What’s the “right” number of followers/followees on Twitter? I’ve previously pondered what might be the ideal number to have in your network, but there is clearly no one right answer. The right number to have is whatever works for you. Some have suggested that Dunbar’s Number – around 150 – is about right, but my own Twitter network has been steadily growing to almost double that and it still seems to be worthwhile and working for me so, for now anyway, I’ll let it keep growing. Whenever someone follows me I’ve gradually developed a process to help me decide whether I follow back or not… basically I click the link to go to the new followers page, and look for a couple of key bits of information. Are they educators? Are they actively involved in ed-tech? How many do they follow? How many follow them? How often do they update? Who do they follow? Taking everything into account, if it looks like this person can help add value to my network I’ll follow back. (I know that sounds one-sided, but they’ve already made the decision to follow me so from their point of view I can only assume they see some worth in doing so.)
For quite a while now I’ve been getting a steady stream of Twitter notifications saying “such-and-such is now following you on Twitter”, often several every day. It’s nice to think that people want to follow you because they feel you add value to their network, but what’s the deal with these people who just collect and follow anybody? Over the last few weeks, I’ve been noticing that more and more of these follow notifications come from random people who appear to simply follow anyone.
Take a look at the screen grabs above. These three all arrived tonight and when you look at the following/followers ratio it’s pretty one-sided. For example, look at the person who is following 14,972, but only being followed by 699… that’s a ratio of over 21:1. For every person that follows them, they follow over 21 others. The other person following 1,814 has 52 people following them, that’s an even less balanced ratio of 34:1. (with only 8 updates… what’s the deal with that!?)
My own follow/follower ratio is currently 287/342, or .83:1, meaning I get followed by more than I follow. Although there is no right or wrong to this, to me it seems fairer when your ratio is relatively close to 1:1 (or at least not ridiculously unbalanced like 34:1!)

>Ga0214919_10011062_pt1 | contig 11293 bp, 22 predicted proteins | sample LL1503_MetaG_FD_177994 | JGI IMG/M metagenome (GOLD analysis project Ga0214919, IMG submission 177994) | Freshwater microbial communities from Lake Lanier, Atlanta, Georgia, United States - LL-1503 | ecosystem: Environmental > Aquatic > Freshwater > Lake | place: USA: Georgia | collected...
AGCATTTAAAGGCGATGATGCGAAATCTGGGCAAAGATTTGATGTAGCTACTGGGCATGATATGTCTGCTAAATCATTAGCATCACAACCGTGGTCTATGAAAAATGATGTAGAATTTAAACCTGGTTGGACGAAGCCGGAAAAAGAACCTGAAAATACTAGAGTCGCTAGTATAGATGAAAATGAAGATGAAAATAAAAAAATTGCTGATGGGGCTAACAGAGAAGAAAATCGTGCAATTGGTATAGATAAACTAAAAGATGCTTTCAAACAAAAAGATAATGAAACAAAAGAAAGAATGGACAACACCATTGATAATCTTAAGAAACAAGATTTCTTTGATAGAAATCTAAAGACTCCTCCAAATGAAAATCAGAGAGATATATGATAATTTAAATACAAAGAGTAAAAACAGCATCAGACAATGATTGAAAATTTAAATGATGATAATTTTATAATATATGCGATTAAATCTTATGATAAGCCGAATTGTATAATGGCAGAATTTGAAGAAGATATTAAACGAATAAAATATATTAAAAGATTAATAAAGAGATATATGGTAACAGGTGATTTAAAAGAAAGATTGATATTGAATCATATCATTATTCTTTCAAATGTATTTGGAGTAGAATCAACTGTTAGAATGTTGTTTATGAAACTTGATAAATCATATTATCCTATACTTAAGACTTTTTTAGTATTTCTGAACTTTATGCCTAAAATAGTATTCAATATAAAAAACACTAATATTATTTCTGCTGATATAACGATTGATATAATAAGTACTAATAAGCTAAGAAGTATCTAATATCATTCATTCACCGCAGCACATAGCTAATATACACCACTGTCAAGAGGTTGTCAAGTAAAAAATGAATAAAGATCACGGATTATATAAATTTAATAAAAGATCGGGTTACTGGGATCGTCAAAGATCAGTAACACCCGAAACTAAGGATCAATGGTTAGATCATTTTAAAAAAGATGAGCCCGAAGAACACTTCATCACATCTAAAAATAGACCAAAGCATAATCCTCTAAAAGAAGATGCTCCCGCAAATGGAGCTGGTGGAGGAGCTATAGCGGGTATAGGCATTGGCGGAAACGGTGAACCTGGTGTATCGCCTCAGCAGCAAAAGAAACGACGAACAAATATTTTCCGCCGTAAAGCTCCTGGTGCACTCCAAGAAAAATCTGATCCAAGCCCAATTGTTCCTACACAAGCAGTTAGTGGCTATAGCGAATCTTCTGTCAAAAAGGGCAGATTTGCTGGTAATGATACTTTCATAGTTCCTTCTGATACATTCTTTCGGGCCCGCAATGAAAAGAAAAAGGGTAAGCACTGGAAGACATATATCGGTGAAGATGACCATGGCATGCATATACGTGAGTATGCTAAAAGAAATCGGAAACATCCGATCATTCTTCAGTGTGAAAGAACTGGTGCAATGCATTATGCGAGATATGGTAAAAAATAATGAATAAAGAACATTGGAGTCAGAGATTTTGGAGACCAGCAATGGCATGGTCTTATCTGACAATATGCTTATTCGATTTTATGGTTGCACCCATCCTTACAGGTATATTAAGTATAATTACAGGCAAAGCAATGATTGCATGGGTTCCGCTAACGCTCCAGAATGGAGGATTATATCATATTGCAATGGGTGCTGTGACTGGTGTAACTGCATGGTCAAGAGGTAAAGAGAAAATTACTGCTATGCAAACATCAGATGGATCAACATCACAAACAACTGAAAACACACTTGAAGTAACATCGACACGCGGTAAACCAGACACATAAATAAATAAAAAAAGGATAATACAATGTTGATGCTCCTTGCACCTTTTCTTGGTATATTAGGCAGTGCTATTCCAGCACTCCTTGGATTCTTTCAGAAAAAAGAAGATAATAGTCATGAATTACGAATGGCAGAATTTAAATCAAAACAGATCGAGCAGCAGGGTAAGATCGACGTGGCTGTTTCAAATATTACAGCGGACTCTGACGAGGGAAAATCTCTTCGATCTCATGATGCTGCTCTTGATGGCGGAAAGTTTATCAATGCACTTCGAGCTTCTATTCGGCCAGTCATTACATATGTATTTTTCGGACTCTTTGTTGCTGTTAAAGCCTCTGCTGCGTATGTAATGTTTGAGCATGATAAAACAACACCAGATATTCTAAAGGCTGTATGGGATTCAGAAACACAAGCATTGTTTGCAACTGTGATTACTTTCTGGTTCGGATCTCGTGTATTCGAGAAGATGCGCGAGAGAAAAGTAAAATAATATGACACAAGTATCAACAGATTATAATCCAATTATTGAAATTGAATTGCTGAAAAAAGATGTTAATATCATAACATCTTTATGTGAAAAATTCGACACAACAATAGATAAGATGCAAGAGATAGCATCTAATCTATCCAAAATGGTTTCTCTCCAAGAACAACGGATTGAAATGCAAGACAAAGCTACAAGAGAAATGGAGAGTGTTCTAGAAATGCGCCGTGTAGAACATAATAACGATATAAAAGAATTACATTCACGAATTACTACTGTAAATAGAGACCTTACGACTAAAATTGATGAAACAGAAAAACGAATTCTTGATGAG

Why would anyone want to follow 14,000 people? What possible good could that do? You couldn’t possibly be getting any real signal out of all that noise could you? Perhaps if you follow a large number of people you might like to leave a comment about it.
I used to feel obligated to “keep up” with Twitter, but I’ve decided that I need to think about it like a river flowing past me… I don’t need to read every single tweet. When I had 50 or so people in my network I used to be able to do that, but as it’s grown I now use Twitter differently, just to give me a sense of the zeitgeist of what’s happening out there. I don’t bother reading every single post now – I just can’t, there’s too many – but I do scan through many of them as they pop up in Twitterific or Twhirl. I feel like I only need to find that occasional gem of a url, read an occasional worthwhile insight, contribute occasionally to a conversation going on, or catch the latest snippet of online gossip to make Twitter work for me. With nearly 300 people on my follow list I definitely use Twitter differently now compared to how I used to use it when there were only 50 or so on my follow list, but it’s still worthwhile being part of it. I have just found I need to be more relaxed about it, less concerned with “keeping up”, and I’ve learned to be content with what I do get from Twitter rather than worrying about what I might be missing.
I’m sure this is all just part of an evolutionary process of how Twitter works for you depending on how many are in your network, but I still find it hard to imagine what use you’d get from having thousands on your follow list.
Follow Me, Follow You by Chris Betcher is licensed under a Creative Commons Attribution-ShareAlike 4.0 International License.